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FSU CPO 2002 - Notes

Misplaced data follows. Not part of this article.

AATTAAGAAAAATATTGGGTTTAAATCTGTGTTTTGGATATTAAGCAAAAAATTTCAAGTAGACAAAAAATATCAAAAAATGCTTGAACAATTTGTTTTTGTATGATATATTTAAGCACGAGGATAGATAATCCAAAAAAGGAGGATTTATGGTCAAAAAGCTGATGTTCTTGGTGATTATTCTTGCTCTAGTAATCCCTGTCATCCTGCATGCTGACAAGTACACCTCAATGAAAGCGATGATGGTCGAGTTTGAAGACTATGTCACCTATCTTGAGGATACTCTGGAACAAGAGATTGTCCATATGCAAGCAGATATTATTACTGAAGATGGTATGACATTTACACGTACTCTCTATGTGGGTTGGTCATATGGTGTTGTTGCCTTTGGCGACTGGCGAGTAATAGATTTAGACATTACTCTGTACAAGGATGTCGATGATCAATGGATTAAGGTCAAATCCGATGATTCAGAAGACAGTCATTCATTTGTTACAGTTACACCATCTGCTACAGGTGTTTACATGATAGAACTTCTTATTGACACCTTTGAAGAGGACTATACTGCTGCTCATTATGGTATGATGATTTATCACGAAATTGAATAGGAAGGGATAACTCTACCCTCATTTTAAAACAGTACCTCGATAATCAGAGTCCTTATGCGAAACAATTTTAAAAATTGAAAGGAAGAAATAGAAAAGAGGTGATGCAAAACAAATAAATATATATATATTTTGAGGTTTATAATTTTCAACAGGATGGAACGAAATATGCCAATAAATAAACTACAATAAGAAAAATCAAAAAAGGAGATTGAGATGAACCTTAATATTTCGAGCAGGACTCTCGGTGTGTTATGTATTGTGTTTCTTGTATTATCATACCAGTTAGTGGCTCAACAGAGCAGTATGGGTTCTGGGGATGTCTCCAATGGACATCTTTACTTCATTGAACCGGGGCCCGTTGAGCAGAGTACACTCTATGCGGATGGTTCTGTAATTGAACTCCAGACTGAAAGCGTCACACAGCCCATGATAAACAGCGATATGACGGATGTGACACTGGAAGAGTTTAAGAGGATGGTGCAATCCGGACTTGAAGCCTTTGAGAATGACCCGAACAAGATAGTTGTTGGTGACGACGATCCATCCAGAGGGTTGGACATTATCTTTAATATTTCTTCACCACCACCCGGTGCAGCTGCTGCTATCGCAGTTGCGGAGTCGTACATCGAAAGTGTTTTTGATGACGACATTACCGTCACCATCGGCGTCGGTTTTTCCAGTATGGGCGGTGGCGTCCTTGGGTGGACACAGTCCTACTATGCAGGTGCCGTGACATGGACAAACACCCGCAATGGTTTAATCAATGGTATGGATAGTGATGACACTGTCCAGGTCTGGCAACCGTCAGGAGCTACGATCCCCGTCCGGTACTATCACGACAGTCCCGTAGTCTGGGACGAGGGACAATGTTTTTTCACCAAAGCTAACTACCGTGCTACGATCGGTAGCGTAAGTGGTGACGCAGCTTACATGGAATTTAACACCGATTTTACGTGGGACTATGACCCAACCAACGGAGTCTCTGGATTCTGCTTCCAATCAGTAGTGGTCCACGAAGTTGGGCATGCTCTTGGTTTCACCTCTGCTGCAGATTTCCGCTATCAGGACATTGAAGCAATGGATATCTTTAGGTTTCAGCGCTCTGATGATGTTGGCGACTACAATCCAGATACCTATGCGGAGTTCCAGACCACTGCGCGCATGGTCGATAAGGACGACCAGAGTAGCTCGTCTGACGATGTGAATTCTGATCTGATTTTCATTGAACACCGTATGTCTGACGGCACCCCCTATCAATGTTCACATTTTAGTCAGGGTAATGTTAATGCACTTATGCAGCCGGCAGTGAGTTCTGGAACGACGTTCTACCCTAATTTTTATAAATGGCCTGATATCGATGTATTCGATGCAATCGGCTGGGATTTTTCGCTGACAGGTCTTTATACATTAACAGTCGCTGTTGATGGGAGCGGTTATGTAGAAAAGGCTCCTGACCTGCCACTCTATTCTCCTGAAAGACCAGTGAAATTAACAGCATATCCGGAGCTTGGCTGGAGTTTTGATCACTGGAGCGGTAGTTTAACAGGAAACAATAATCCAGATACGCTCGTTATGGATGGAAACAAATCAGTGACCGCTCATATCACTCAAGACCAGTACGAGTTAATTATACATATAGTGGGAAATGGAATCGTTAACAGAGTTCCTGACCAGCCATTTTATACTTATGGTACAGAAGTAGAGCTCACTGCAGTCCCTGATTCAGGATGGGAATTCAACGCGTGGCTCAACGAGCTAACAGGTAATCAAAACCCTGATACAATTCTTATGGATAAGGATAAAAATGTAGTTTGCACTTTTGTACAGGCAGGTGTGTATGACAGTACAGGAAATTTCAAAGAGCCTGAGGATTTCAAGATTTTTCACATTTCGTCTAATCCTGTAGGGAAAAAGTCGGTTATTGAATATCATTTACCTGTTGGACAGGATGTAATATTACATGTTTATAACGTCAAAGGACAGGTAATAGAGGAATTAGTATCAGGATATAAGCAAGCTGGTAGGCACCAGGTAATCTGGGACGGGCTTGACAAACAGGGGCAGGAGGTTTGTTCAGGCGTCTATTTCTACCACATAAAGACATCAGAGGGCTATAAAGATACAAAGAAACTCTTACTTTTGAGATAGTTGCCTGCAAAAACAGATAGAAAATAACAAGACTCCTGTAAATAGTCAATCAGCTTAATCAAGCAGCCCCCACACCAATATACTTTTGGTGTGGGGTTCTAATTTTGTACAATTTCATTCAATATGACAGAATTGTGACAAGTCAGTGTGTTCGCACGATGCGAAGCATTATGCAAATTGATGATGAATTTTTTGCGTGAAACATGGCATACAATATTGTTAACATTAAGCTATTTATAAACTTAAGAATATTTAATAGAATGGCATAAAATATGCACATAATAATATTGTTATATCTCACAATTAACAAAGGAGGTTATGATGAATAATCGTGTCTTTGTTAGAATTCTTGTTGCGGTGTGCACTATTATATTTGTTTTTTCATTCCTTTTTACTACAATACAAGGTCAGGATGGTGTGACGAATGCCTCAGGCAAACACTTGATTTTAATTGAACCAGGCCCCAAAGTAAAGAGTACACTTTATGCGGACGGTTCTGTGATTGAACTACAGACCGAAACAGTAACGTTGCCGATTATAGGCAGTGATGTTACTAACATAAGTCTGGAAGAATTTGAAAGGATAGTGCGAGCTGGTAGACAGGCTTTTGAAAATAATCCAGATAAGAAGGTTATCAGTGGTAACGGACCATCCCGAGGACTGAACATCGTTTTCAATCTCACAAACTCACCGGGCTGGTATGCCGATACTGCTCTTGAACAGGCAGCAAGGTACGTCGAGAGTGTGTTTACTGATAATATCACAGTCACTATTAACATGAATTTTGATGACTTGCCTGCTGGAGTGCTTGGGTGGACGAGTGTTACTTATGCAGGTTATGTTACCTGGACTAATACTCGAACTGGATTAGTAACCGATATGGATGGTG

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Rationality (as defined by political scientists): an actor is rational when she processes a complete and transitive preference ordering over a source of outcomes. o Complete preference ordering: prefers x to y, or y to x, or is indifferent. Strictly or weakly.o Transitive preference ordering if x more than y, and y more than z, then x more than z.Condorcet’s Paradoxo Shows that a group composed of individuals with rational preferences doesn’t necessarily have rational preferences as a collectivity, individual rationality isn’t sufficient to ensure group rationality. o Cyclical majorityo Condorcet winner: an option is a winner if it beats all other options in a series of pair-wise contests.o Round Robin tournament: when making group decisions, each alternative against each alternative in a set of pairwise votes.Single-peaked preference ordering: characterized by the utlity function that reaches a maximum t some point and slopes away from this maximum on either side, such that a movement away from the max never raises the actors utility.o Utility function: a numerical scale in which higher numbers stand for higher positions in an individuals preference ordering.oMedian Voter Theorem: (MTV) states that no alternative can beat one preferred by the median voter in pair-wise majority-rule elections if the # of voter is odd, voter preferences are single-peaked over a single policy dimension, and voters vote sincerely.o Median voter: the individual who has half the voters at his position and to the right or to the left.o Can help Condorcet paradox by ruling certain preferences out of bounds and reducing the policy space to a single-issue dimension.o Indifference curve: on a curve that shows the preferences of what they are getting. The curve is a set of points such that an individual is indifferent between any two points in the set. o Winset: of some alternative of z is the set of alternatives that will defeat z in a pair-wise contest if everyone votes sincerely according to whatever voting rules are being used.o Chaos Theorem: if there are two or more issue dimensions and 3 or more voters with preferences in the issue space who all vote sincerely, then except in the case of rare distribution of ideal points, there will be no Condorcet winner.Arrow’s Fairness Conditions: fairness conditions that all decision making processes should meet.o Non-Dictatorship (D): there must be no individual who fully determines the outcome of the group decision-making process in disregard of the preferences of the other group members. ( a professor, parent, committee chair, a literal dictator)o Universal Admissibility (u) states that individuals can adopt any rational preference ordering over the available alternatives. (You cant artificially restrict what people can prefer)o Unanimity (o Pareto Optimality) (P): states that if all individuals in a group prefer x to y, then the group preferences must reflect a preference for x to y as well.o Independence from Irrelevant Alternatives (I): states that group choice should be unperturbed by changes in the rankings of irrelevant.Arrows Theorem: every decision making process will violate one of arrows fairness conditions, if it is to guarantee group transitivity and hence stable outcomes. o There exists no mechanism for translating the preferences of rational individuals into a coherent group preference that simultaneously and necessarily satisfies the fairness conditions (D,U,P,I)o Institutional ‘trilemma’ between 1. Stable outcomes 2. Universal admissibility, 3. Non-dictatorship. o Can only choose 2 out of the 3Electoral systems (majoritarian versus PR, varieties of each)District magnitudeElectoral Thresholds: the minimum % of votes needed by a party to gain representation.o Formal threshold: legally imposedo Natural threshold: mathematical property of the electoral system.o Cause disproportional outcomes: waste voteso Help stop party fragmentationExamples of allocating seats under different electoral rulesSincere vs. strategic voting: o Strategic or sophisticated vote: wen an individual votes in favor of a less preferred option because she believes doing so will ultimately produce a more preferred outcome.o Sincere voting: a vote for an individual most preferred option.Devolution: occurs when an unitary state grants powers to subnational governments but retains the right to unilaterally recall or reshape those powers. Can be compared to Federalism. Example is IndiaType of party systems: o Nonpartisan democracy: has no official political partieso Single-party system: one which only one political party is legally allowed to hold power.o One-party dominate system: one which multiple parties may legally operate but in which only one particular party has a realistic chance of gaining power.o Two party system: one which only 2 major political parties have a realistic chance of holding powero Multiparty system: which more than 2 parties have a realistic chance of gaining power.Effective number of parties o used to count political parties. A measure that captures both the number of parties and the size of parties in a country. o __ 1 ____ v^2+v^2+v^2+v^2o If all 4 parties received 23% of the vote then it would look like this:o ___1____ 1 = 4.25^2+.25^2+.25^2+.25^2= 0.25Politicized Cleavages o If the cleavage is politicized or saliento An attribute: a characteristic that qualifies an individual for membership in an identity category. – has different values and is given and self-evident. Socially constructed.o How attributes are mapped into identity categories depends on:o Cross cutting attributes: uncorrelated attributeso Reinforcing attributes: correlating attributes. For example all the northerners speak Dutch, Southerners speak French.o Supported by Malawi and Zambia example:o Chewas and Timbukas are enemies in Malawi Large percentage of overall populationo Political allies in Zambia. Small percentage of overall population. Have to form a political coalition. Cleavage is between N E S W.o They both use SMDP: Social Cleavages and Electoral Institutiono Social Cleavages: o Urban cleavage: rural agr. vs. city dwellerso The confessional cleavage: religiouso The Secular-Clerical Cleavage: separation of church and stateo The class cleavage: labors and capitalists. Wealth redistributiono Post-materialist cleavage: freezing hypothesiso Ethnic and linguistic cleavageso Electoral Institutions: